Plenty of anhydrous expected this spring
Last spring tempers flared and long lines persisted as farmers across the entire corn belt were scrambling to put on anhydrous ammonia in a nation-wide late corn planting season.
Although, it looks like another late spring for Saline County, Gabe Ramsey, sales manager at Central Missouri Agri-Service in Marshall said he doesn't think the same problems will happen this year as more anhydrous was put on last fall in the area and across the corn belt.
He does expect some temporary delays as always, because of distribution problems, as local storage tanks can only hold so much anhydrous. In good weather, area farmers can use that supply quickly, so temporary shutdowns are often necessary until the next truck or train can come in to fill tanks.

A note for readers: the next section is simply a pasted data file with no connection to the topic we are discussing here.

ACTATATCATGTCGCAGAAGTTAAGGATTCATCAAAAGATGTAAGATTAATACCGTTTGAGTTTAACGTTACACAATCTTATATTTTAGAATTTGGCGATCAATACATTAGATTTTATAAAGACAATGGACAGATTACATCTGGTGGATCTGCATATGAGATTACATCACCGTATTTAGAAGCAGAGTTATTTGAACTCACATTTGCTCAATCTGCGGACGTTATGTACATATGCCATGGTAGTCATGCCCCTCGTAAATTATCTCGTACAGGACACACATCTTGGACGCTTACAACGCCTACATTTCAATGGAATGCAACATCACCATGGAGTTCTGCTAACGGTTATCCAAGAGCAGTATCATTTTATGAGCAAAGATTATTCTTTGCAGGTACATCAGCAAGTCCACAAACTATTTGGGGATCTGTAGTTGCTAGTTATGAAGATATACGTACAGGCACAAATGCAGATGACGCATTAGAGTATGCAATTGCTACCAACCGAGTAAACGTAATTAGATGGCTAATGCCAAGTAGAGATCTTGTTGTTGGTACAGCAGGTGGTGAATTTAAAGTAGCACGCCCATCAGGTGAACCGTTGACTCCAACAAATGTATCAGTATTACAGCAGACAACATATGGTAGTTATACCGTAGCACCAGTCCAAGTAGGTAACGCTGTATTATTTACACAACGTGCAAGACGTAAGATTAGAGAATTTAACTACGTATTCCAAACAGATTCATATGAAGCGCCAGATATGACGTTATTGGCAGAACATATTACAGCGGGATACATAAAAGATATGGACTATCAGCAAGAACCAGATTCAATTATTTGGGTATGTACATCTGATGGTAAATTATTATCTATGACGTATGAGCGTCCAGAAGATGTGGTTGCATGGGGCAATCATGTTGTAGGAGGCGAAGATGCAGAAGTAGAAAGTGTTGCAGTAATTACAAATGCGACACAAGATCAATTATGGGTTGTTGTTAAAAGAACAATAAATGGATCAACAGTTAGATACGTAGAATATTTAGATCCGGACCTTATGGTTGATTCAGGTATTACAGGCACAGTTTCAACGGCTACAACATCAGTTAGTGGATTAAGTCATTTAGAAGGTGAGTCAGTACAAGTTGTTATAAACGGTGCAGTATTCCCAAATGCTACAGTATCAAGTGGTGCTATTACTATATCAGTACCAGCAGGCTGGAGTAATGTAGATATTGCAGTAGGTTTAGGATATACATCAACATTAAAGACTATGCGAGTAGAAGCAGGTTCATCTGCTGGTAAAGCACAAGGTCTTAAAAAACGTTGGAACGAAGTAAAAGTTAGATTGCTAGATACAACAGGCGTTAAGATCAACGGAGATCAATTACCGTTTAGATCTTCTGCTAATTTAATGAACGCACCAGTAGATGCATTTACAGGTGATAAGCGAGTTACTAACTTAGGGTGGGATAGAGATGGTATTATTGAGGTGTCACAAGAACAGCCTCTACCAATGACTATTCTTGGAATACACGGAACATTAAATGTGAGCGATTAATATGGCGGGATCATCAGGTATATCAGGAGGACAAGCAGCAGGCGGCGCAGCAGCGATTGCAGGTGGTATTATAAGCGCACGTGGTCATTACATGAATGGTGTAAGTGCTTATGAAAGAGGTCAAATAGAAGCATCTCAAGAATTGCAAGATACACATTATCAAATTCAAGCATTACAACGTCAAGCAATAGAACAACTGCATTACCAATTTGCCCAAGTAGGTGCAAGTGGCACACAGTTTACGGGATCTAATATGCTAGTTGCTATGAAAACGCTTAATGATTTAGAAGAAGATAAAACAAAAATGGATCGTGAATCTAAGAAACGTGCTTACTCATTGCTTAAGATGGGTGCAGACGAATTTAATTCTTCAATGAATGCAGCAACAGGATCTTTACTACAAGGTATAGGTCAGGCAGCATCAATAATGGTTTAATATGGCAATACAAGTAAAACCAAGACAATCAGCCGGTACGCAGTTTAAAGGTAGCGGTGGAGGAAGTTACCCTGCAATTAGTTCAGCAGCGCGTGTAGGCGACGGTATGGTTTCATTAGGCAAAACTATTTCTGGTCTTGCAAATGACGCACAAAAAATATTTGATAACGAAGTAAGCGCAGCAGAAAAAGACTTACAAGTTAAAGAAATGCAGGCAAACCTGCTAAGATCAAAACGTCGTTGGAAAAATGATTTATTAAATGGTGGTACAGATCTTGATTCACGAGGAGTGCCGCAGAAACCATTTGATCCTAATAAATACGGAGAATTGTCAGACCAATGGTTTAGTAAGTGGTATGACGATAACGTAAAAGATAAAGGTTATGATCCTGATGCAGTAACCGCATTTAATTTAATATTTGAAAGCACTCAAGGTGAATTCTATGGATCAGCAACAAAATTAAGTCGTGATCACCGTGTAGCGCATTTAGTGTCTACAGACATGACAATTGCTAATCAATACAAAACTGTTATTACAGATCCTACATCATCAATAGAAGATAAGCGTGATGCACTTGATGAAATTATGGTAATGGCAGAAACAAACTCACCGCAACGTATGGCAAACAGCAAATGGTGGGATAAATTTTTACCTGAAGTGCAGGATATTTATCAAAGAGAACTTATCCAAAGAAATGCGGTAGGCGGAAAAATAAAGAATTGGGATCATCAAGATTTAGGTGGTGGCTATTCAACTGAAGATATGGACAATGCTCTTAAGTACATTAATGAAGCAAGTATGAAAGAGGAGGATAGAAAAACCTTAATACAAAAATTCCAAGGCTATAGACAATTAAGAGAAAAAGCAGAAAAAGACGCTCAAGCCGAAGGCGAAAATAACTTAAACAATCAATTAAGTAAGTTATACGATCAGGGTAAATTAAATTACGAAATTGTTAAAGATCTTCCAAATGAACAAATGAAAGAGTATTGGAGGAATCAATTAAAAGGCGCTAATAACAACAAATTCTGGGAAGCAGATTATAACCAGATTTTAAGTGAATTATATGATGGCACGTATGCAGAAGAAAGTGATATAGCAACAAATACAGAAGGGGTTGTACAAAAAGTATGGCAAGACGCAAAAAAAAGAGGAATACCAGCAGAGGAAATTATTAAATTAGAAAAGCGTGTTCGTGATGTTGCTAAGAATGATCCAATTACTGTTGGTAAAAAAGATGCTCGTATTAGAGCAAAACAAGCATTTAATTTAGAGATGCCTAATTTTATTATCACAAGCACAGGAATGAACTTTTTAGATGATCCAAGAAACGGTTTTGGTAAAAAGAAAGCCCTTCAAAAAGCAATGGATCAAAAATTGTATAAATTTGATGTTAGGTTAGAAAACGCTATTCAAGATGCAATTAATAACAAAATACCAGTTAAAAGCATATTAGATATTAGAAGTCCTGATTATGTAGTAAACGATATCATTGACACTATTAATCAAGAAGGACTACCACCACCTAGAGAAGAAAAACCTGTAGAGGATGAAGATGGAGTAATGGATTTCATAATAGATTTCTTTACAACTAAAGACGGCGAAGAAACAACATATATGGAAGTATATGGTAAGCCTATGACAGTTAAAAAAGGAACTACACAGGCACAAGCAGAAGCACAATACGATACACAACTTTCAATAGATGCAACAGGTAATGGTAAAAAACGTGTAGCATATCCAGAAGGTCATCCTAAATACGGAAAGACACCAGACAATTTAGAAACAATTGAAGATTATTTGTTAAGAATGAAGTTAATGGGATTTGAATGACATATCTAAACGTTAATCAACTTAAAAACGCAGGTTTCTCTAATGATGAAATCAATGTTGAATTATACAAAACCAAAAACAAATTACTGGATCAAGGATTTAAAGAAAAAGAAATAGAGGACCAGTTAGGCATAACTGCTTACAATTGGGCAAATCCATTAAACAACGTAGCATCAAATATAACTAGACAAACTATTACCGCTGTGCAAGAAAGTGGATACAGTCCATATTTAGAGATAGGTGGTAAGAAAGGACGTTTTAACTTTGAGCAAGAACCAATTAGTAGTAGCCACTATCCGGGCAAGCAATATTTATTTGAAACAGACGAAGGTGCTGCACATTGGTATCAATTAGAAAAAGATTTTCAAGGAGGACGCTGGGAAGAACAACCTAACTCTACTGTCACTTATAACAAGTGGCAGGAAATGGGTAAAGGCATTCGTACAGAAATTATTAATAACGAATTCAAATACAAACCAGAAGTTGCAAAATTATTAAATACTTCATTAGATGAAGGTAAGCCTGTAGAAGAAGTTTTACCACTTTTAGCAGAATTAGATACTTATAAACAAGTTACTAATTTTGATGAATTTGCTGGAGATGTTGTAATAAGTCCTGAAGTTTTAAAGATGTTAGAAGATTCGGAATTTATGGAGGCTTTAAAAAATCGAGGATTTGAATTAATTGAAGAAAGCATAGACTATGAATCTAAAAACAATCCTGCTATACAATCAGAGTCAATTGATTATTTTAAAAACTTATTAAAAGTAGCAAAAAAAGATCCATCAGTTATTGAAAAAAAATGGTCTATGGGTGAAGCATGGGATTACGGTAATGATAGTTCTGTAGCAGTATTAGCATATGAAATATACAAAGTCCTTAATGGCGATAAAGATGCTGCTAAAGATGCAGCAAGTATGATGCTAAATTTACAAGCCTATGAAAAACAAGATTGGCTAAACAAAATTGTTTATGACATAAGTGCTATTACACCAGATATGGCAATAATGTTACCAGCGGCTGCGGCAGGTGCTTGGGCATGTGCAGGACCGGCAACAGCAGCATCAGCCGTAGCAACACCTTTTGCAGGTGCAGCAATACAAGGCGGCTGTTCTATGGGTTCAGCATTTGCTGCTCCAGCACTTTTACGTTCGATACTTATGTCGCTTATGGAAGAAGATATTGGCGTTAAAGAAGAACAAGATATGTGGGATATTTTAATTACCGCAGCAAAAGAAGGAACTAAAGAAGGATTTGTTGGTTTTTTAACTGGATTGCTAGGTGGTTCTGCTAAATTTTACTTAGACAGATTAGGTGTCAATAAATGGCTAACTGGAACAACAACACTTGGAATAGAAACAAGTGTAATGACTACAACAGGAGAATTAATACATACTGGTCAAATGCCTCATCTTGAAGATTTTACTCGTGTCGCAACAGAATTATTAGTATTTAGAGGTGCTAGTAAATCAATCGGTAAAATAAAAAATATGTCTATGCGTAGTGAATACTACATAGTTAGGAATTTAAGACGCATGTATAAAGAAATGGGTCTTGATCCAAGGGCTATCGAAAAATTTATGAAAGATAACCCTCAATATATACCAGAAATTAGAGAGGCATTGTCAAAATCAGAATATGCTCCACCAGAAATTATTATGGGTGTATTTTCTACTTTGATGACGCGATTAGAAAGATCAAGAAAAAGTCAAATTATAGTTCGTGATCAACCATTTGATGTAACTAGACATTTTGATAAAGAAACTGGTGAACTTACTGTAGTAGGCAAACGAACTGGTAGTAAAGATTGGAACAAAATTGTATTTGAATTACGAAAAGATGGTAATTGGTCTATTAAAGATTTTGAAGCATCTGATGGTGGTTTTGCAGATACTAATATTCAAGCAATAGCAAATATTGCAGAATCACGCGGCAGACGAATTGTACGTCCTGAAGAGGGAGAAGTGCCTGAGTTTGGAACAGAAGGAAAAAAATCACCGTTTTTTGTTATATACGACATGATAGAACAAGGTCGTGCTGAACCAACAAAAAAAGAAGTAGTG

Availability of other fertilizers is also not expected to be an issue this spring, said Ramsey. In addition, to that, prices should be stable through spring.
"We can get blindsided, but we don't anticipate anymore price raises than what we already have," he said.
There have been small increases in fertilizer prices since last fall, he said.
"It's a little higher than last fall but not a lot," he said.
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